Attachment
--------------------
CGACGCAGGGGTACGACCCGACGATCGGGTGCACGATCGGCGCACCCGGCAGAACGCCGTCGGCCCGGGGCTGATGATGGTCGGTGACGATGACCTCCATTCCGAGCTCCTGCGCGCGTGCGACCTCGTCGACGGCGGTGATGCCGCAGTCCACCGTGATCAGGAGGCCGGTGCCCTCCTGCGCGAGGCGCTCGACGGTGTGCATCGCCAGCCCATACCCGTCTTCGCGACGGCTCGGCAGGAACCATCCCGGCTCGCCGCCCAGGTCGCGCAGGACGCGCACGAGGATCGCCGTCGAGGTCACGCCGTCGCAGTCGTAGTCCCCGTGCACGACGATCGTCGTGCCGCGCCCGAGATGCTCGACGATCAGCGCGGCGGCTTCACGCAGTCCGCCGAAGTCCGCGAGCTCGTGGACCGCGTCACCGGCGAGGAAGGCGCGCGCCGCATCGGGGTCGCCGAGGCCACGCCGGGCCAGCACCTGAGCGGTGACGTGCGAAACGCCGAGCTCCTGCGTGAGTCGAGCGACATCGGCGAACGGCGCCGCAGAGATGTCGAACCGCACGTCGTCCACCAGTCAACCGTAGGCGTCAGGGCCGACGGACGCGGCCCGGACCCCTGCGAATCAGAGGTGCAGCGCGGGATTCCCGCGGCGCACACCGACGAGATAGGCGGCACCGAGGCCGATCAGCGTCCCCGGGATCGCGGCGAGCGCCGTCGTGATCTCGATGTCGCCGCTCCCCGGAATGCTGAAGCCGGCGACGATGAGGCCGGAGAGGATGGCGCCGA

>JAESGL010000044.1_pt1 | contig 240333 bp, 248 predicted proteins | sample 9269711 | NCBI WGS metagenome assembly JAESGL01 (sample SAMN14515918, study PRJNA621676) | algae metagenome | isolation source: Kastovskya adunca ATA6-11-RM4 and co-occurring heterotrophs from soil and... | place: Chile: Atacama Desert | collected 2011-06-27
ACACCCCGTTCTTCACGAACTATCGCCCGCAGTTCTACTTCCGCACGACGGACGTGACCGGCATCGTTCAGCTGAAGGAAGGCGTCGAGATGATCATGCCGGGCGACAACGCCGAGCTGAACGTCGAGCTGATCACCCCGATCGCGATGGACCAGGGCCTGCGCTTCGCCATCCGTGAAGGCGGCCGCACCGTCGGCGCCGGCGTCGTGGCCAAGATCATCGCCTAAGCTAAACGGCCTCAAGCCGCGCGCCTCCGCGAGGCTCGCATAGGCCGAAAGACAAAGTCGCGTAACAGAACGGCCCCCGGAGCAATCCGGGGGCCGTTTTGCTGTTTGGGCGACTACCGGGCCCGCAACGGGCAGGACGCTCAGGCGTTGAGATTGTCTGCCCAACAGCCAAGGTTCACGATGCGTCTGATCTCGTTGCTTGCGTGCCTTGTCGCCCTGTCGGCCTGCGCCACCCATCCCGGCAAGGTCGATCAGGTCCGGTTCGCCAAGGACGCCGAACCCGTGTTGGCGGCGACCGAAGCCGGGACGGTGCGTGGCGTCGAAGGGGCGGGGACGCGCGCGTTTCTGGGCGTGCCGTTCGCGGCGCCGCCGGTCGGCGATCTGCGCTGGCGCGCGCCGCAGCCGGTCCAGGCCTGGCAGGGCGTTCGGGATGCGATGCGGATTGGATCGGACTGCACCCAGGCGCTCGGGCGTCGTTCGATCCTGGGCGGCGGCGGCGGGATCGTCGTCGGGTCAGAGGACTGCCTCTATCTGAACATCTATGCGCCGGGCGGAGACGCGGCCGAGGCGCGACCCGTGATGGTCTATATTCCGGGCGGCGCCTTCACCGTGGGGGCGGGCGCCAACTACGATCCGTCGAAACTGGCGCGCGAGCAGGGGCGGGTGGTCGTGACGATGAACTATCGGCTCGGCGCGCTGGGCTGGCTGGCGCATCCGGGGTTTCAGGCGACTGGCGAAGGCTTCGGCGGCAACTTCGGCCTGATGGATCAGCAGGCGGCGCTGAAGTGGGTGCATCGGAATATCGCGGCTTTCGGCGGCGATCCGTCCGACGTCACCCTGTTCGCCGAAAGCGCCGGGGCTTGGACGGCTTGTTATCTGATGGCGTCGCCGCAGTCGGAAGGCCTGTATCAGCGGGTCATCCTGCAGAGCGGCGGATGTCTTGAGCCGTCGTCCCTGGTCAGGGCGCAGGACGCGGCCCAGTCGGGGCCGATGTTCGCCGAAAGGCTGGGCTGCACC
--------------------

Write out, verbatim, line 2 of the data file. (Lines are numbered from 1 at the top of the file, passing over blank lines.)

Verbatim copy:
>JAESGL010000044.1_pt1 | contig 240333 bp, 248 predicted proteins | sample 9269711 | NCBI WGS metagenome assembly JAESGL01 (sample SAMN14515918, study PRJNA621676) | algae metagenome | isolation source: Kastovskya adunca ATA6-11-RM4 and co-occurring heterotrophs from soil and... | place: Chile: Atacama Desert | collected 2011-06-27